This study focuses on the process of market generation and diffusion. Especially, we examine the relationship between market attractiveness and legitimation of the product market. We conduct the study following two steps: First, we refer some previous work to analyze the transition of market such as socio-cognitive and institutional theories. Second, we propose a method to measure the legitimacy which change along with the market expansion from published newspaper articles. In general, it is difficult to observe the transition of the market change from behavioral outcome such as sale amount and diffusion rate, this study measures the latent market change from the change of the word. Third, we develop a quantitative model to examine the relationship between observed degree of legitimacy and marketing performances. Our empirical model is based on the bass diffusion model which enable us to estimate market diffusion rate and examine the impact of the legitimation on the diffusion rate and profitability. As a result, we find that market size and profitability increase at the formulation stage of the legitimacy, on the other hand, the market size and profitability decrease at the stabilized stage. Based on the findings, we also discuss the optimal market entry strategies and desirable new product development strategies. For example, we can obtain an implication to entry observing the change of the word.
The purpose of this study is to reveal about the environmental change in collaboration with heterogeneous and homogeneous organizations through a case study of conflict minerals. The starting point of a change in market environment is collaboration of homogeneous organizational collaboration. The collaboration changes standards of the industry and spreads over heterogeneous organization and the market environment is being controlled. We discuss that CSR is practiced inter-organizational collaboration with homogeneous and heterogeneous organizations. The key player controls the market environment. Moreover, the key-player is legitimated through the process.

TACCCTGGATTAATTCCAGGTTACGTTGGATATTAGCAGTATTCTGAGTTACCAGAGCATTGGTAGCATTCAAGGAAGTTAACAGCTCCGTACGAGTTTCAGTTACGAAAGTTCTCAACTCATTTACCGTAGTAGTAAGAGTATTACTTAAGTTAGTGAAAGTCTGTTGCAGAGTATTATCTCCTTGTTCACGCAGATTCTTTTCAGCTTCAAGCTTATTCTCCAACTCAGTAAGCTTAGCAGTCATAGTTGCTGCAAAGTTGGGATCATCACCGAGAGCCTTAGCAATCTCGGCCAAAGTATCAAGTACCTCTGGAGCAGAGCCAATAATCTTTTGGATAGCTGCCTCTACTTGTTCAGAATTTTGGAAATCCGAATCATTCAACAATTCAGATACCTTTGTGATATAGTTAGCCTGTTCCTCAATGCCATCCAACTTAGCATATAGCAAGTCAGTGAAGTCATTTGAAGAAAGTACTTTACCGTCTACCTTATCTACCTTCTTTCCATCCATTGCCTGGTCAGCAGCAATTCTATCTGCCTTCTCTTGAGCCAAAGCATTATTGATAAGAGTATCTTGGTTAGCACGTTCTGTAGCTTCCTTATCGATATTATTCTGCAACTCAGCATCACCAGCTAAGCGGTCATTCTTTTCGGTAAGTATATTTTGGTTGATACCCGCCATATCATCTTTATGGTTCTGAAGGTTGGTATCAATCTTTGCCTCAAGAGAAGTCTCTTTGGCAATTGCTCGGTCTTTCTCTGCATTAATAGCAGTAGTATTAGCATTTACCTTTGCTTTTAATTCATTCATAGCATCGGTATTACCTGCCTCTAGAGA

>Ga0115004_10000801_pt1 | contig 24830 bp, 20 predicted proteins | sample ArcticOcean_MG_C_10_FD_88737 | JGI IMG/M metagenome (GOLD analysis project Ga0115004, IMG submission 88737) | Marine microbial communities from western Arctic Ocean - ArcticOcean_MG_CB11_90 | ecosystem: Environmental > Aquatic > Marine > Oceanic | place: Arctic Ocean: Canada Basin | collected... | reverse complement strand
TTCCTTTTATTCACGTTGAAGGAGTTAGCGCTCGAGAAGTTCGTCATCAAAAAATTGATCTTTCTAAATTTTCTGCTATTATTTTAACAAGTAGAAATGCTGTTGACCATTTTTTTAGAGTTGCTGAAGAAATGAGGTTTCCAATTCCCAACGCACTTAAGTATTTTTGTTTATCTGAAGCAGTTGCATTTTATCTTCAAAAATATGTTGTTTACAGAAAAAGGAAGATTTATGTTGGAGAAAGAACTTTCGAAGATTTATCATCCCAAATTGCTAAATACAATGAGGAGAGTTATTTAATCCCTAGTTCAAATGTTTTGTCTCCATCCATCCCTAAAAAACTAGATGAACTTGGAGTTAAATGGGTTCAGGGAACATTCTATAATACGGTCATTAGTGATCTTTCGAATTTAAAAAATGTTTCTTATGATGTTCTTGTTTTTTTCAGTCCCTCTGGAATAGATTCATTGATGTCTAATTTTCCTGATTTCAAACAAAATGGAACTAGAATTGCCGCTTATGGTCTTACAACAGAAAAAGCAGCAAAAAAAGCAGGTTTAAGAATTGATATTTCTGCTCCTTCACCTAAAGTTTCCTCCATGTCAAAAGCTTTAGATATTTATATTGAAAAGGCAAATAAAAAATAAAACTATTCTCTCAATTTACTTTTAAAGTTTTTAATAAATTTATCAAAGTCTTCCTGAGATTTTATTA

In the Japanese game software market, 472 companies have launched 7,162 products from 1983 to 1999.In this process, multiple genres (product categories) are formed. The companies which have entered this market from 1983 to 1986 has launched some high novel products and established a new genre (sub-market). In midst of severe competition, how companies have carried out the product development? In order to attract users and to survive in the competition of sub-market, companies aimed to differentiate their products from the others. Companies unleashed their developers' talents to meet user needs. However, facing ambiguous user needs, it was also necessary to learn from the products which other companies developed. Combining their own originality and features learned from the other companies’ product, some companies created the excellent products. Companies learned each other through the products. As a result, companies had a certain degree of homogeneity in both the aspect of corporate behavior and the aspect of the product line-up. In consequence of such learning of companies, certain style of game appeared in Japan.
This study performed an empirical analysis of R&D based on technologies and knowledge embodied in people hired by advanced companies as engineers in emerging countries. In recent years, emerging companies in Asia have been recruiting numerous engineers from Japanese companies for their R&D efforts. This study empirically analyzed the R&D performance of companies for which engineers from Japanese companies have become employed. Result show that those engineers from Japanese companies contributed to increased patent production, patent complexity, and patent quality of companies in emerging Asian countries. However, the contribution is limited. Among the engineers from Japanese companies, engineers who contribute to increased patent production and who contribute to patent complexity, and patent quality are different.